A few weeks ago, four buddies of mine — three from my dorm and one from another house — hopped onto the five-dollar Stanford shuttle with me. We arrived at the airport and lugged both our bags and our sleep-deprived bodies onto Hawaiian Airlines Flight 11.
Shawn, Danielle, Nibha and Anna had never visited Hawaii before, so upon mutual agreement and spontaneous coordination, I decided to host them at my house this winter break, giving them a place to sleep at night and the opportunity to explore the wonderful food, communities and landscapes on Oahu –– my island home.
I introduced my friends to members of my large family of six; some of my family members, sometimes with me and sometimes without me, decided to steal away “my tourists,” taking them to beaches, hiking spots and local eateries.
My favorite memory was adding some risk to our trip’s equation by cliff-jumping from a lava-rock ledge into ocean swells on the outskirts of Honolulu. My friends from Stanford (each of whom are originally from U.S. “mainland” states), my younger sister and several of my high school friends who just happened to be at “China Walls” that same day and time joined our adventure.
These adventures shared with friends during the short period they resided on Oahu allowed me some time for careful personal reflection. For instance, I came to realize that despite the fact that Stanford does not offer any tourism and hospitality-type majors, the tourism industry has always been an important part of my life whether I’ve realized it or not (after all, according to information released by the Hawaii State Government, tourism provides 21% percent of my state’s revenue and supports 204,000 of our jobs).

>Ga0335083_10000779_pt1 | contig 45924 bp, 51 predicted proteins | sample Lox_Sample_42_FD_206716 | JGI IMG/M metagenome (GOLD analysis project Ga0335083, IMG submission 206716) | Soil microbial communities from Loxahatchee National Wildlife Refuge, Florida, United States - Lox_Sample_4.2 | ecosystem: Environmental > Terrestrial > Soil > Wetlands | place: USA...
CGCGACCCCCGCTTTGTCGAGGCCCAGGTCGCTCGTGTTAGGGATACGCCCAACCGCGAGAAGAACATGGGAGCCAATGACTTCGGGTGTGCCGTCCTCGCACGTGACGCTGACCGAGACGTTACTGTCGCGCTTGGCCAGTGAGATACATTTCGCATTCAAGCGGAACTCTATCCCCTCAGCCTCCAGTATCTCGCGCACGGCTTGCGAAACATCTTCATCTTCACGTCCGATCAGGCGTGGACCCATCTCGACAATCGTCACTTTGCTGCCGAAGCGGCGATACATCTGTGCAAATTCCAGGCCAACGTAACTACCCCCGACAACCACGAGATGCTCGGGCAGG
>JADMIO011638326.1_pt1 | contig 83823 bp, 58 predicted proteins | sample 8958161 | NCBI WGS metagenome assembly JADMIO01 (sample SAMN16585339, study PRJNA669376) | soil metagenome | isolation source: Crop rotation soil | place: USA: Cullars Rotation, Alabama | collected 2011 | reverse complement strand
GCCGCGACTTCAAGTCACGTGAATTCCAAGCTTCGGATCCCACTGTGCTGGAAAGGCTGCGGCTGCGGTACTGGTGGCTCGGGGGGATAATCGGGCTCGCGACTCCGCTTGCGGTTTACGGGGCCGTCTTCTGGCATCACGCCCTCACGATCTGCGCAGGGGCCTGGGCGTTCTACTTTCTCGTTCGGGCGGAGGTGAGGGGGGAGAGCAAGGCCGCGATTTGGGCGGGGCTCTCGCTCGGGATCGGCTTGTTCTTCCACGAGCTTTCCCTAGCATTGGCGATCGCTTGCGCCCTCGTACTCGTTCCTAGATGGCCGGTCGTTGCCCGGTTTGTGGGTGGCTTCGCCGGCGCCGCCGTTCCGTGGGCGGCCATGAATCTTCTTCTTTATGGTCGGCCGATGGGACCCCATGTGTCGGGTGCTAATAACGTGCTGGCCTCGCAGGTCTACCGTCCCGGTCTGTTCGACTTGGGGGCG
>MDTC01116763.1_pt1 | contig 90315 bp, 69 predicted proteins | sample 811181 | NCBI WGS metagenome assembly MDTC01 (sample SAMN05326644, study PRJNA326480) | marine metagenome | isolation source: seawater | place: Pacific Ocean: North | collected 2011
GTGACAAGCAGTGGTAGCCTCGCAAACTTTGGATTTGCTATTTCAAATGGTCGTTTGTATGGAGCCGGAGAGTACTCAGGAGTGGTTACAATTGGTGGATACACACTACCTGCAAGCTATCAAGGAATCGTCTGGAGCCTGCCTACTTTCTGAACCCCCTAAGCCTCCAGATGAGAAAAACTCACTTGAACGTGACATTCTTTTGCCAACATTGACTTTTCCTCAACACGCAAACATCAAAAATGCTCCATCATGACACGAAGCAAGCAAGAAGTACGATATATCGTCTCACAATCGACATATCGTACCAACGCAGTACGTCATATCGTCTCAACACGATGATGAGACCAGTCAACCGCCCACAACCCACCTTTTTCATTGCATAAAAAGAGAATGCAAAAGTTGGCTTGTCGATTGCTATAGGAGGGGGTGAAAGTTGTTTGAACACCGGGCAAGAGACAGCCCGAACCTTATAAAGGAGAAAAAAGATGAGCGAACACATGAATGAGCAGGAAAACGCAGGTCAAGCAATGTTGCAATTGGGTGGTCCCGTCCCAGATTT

Of course, there are downsides to the tourism industry’s presence in Oahu: mass urbanization (and its environmental effects), the encouragement of cultural appropriation, and so on. Nonetheless, my unofficial “Hawaii Tour Test Trial #1” with my friends was not just a time for me re-explore my favorite island hot spots and maximize the quality of their vacation experience, but also a time for me to quite literally share the spirit of aloha and Pacific Islander culture with them –– to immerse them into the Hawaii lifestyle.
Furthermore, by giving my friends a new and more transparent perspective on my non-Stanford lifestyle back home, I found relief, meaning and fulfillment. Through the late-night conversations and mini “road trips” from town to town, by taking the effort to guide my friends on sightseeing adventures, I ended up enhancing my own winter break experience!
On balance, although designing our “itinerary” and embarking on these excursions took up a solid portion of my winter break, I do not regret any of the energy invested into the trip; the work is what made the break memorable. The best part of the journey was not the panoramic scenery, balmy weather or ono (“delicious”) Hawaiian plate lunches; rather, the best part was growing closer with those around me while simultaneously learning how to balance time and familial obligations during the Stanford off-season –– a fun and low-commitment practice round for the friendly relationships I hope to develop and new spontaneous experiences I strive to create this upcoming winter quarter.
Contact Matthew Mettias at mmettias at’ stanford.edu.